In short, it is an eclectic musical sandwich you’ll either gorge on or spit out – charming at best and uneven at worst.
Anytime a musician or band ventures farther out than their marked territory, there is an element of risk involved. Shipwreck more than you land, and you might lose the confidence of the critics. Abandon your roots, and your fans might not want to sail on your ship anymore. On their most recent venture Almost Free, Zac Carper and his FIDLAR crew explore previously untapped (and unexpected) genres like funk, glam-rock, and 90’s rap. So far, reviews have been mixed, but when you’re trying to judge the work of a band whose name is an acronym for “Fuck It Dog, Life’s A Risk,” austere critical evaluation becomes something embarrassingly humorless and ill-suited.
Almost Free is no treasure chest of future classics,
but it is, without a doubt, the most fun 42 minutes of listening I have had in a while. After all, the best music is in the risks, and FIDLAR are all about them on their third effort.
Almost Free can feel unfocused at times, but there is a likability to the album that helps you push through these detours. Instead of relying their expected musical quiver of distortion and disgruntled screaming, FIDLAR, to the benefit of their sound, plays with new musical influences, layering their knucklehead punk with the lighter, pop-driven instrumentation of harmonicas, horns, and ballad-rock piano melodies.
“Scam Likely” is one of those fearless gambles into new musical territory—it is a groovy orchestral banger that is a welcomed improvement on their last album’s Clash-inspired “Why Generation.” The brassy fun continues with the soul-stirring fanfare on the lyric-less ”Almost Free.” “Good Times Are Over” and “Thought. Mouth.” are above average pop-punk anthems, while “Alcohol,” set at a blistering pace, is FIDLAR’s bread-and-butter: mosh-pit worthy surfabilly served with a side of dark satirical lyricism. If you loved the Beastie Boys or Rage Against the Machine, “Get Off My Rock” is a solid homage to rap-rock that feels honest enough to avoid the “contrived” critique.
“By Myself,” the highlight of the album, is FIDLAR at their most ridiculous and creatively daring.
Absurd, goofy, and totally unconcerned with being punk, the peppy track is joyful chaos barely controlled. “I’m cracking one with the boys, by myself / Everybody says I need professional help,” Carper sings, strumming his acoustic guitar before the song blasts off into its carnivalesque chorus. The song is akin to what Carper dubs “the emotional speed ball. You have the upper and you have the downer. You have sad lyrics with happy sounding music.”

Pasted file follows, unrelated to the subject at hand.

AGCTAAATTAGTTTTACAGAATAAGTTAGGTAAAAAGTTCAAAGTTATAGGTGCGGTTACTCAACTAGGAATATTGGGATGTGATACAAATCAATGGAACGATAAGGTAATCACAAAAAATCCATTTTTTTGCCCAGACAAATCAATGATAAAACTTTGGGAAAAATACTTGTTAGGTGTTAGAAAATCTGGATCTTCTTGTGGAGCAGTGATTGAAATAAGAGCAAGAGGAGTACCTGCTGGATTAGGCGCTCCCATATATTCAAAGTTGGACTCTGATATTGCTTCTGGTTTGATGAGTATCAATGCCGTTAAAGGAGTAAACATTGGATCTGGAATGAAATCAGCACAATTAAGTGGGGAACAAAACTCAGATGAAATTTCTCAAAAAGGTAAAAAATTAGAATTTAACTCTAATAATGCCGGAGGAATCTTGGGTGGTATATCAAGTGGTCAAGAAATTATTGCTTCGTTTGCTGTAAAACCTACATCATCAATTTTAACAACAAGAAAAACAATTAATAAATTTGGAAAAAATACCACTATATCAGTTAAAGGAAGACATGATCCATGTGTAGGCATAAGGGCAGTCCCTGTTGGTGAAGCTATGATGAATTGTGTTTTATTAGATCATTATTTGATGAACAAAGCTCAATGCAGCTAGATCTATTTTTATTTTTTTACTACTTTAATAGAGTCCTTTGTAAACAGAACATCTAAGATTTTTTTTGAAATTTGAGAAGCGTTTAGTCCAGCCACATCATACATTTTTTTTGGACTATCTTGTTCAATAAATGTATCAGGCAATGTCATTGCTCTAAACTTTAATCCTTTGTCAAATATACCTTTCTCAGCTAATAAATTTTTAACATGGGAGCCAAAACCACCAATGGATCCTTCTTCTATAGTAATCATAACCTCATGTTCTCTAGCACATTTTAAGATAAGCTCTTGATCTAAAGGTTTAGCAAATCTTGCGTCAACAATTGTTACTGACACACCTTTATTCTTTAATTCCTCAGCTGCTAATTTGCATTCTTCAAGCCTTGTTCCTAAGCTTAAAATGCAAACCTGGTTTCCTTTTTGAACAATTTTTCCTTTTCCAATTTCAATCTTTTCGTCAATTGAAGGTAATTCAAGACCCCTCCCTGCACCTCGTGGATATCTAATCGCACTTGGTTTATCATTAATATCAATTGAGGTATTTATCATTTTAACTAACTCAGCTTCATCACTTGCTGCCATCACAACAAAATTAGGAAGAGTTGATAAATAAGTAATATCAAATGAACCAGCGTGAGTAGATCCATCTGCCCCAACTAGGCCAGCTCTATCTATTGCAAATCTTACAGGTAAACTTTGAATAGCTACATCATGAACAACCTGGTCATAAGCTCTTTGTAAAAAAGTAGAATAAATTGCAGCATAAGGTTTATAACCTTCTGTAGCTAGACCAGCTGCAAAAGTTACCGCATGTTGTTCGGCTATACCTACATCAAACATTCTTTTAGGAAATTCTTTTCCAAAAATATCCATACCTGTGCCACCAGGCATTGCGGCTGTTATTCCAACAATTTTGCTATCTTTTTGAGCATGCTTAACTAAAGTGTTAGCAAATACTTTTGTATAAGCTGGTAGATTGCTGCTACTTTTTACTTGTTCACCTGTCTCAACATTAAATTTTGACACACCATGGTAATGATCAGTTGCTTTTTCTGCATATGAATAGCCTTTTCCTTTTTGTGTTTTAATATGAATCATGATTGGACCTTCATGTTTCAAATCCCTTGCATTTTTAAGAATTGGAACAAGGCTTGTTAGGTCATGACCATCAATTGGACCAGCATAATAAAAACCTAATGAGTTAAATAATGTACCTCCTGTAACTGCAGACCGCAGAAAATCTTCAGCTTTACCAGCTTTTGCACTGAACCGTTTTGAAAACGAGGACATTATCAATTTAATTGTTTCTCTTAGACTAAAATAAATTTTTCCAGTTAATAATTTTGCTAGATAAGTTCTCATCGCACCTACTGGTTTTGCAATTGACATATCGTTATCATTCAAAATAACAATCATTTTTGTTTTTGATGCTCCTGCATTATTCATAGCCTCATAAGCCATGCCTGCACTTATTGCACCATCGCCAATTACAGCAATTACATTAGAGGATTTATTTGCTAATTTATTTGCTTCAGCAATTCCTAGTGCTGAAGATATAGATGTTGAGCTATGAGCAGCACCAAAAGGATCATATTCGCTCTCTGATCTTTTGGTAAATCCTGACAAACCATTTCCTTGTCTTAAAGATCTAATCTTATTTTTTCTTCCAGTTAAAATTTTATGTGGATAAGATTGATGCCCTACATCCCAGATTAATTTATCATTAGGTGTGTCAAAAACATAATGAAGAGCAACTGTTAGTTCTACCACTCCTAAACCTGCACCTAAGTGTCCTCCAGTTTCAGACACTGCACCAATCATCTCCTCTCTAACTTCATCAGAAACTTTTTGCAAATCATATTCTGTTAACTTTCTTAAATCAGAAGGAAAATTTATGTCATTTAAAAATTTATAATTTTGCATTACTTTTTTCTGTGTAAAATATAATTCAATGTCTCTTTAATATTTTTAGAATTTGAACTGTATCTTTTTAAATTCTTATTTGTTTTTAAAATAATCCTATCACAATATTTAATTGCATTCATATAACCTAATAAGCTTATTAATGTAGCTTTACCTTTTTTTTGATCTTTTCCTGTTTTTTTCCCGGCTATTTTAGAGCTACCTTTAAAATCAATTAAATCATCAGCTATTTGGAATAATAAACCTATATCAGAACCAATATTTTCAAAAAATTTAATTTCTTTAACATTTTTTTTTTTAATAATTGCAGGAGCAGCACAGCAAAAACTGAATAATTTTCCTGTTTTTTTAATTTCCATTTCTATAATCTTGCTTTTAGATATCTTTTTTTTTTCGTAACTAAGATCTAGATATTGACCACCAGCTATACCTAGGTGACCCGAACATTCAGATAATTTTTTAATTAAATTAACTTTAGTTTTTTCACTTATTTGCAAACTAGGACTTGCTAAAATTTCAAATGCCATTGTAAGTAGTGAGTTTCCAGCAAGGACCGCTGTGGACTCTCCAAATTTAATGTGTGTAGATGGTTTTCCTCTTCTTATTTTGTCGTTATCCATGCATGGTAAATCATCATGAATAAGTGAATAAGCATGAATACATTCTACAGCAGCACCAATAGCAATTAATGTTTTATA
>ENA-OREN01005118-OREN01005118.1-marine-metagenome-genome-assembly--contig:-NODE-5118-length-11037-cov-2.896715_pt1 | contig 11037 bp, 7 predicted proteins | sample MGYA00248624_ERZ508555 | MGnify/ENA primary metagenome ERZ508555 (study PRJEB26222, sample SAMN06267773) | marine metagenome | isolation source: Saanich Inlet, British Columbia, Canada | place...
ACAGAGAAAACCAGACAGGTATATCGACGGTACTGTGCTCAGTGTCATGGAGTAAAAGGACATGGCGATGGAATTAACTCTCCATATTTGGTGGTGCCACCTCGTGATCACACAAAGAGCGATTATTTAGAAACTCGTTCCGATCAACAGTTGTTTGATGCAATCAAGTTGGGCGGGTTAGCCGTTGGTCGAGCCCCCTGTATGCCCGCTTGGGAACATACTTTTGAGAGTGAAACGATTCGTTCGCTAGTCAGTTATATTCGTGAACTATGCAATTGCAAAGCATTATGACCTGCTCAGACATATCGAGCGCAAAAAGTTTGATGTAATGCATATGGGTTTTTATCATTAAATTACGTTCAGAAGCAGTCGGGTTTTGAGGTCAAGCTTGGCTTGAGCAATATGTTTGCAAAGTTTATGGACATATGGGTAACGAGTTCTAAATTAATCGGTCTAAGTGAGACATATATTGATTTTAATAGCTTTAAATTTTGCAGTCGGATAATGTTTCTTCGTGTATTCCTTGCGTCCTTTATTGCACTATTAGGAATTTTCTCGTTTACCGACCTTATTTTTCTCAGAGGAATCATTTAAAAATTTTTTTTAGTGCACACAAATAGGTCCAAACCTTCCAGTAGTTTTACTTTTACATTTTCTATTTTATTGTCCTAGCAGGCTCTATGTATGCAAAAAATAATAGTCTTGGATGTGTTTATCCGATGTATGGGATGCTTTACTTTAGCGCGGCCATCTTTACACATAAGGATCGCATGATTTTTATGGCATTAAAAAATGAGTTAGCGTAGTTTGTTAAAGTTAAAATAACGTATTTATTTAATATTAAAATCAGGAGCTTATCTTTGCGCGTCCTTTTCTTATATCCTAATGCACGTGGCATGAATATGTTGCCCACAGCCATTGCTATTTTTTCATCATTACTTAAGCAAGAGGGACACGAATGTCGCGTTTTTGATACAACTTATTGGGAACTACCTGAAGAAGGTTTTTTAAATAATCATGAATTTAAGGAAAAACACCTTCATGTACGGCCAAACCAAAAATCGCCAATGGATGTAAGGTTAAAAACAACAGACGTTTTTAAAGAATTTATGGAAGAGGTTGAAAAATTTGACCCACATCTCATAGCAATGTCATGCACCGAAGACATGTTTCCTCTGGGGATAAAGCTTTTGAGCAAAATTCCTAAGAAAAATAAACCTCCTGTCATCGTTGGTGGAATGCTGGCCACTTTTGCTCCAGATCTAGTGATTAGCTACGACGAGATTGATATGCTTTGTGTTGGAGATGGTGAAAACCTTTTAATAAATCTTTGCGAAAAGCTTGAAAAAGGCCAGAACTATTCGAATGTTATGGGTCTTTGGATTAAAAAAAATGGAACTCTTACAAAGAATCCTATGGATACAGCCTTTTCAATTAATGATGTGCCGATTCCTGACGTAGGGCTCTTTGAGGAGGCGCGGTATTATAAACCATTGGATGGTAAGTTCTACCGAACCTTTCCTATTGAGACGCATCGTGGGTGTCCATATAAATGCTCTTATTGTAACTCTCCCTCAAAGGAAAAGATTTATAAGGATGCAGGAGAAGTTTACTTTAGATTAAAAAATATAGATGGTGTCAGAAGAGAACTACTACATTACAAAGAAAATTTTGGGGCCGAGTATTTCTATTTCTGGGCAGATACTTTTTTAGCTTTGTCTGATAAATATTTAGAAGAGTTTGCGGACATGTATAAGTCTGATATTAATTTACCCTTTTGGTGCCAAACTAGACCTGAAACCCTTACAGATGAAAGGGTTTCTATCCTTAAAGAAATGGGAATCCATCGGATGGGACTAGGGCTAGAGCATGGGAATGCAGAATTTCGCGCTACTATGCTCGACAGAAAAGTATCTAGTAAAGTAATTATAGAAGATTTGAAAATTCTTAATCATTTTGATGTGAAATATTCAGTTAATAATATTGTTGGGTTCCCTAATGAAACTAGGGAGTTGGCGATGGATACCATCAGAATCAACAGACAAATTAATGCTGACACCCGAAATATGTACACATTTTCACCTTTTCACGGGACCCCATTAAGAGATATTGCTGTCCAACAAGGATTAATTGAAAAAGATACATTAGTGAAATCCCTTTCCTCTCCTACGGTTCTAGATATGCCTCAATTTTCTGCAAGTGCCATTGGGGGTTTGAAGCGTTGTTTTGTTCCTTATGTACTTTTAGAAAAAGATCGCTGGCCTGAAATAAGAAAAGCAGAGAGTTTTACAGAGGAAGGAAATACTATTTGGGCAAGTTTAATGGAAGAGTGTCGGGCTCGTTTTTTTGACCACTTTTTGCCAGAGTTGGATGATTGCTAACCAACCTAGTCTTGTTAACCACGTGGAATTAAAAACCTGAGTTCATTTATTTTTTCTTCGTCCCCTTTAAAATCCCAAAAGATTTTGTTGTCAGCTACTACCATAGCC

Sonically, “Kick” fails to compel with its melancholy slog of jarring distortion and airy guitar riffs. Although “Nuke” and “Too Real” are sonically bold, they feel overstuffed with one too many layers – these are disappointing moments where the FIDLAR’s experimental ethos starts to jeopardize the flow of the album.
But even when FIDLAR churns out middling tracks, they still sound endearingly hyped-up. You get the sense that FIDLAR isn’t taking themselves too seriously, having a blast every step of the way, and it comes through on every song —the snickers, bombastic energy, comedic mini-sketches, and field recordings weaved into Almost Free all combine together to create a genuine portrait of four dudes messing around, jamming in the studio, doing them without any concern of conceited music journalists like me. Almost Free is an album undeniably born of good intentions and a bottomless confidence that will plaster a smile on anyone’s face. Despite a couple of sketchy instrumental twists and turns and messy lyrical choices, FIDLAR has created a dynamic, eclectic thirteen track rollercoaster that somehow holds together without totally falling off the rails.
Zac Carper has always found an uncanny satisfaction of living in the shadows.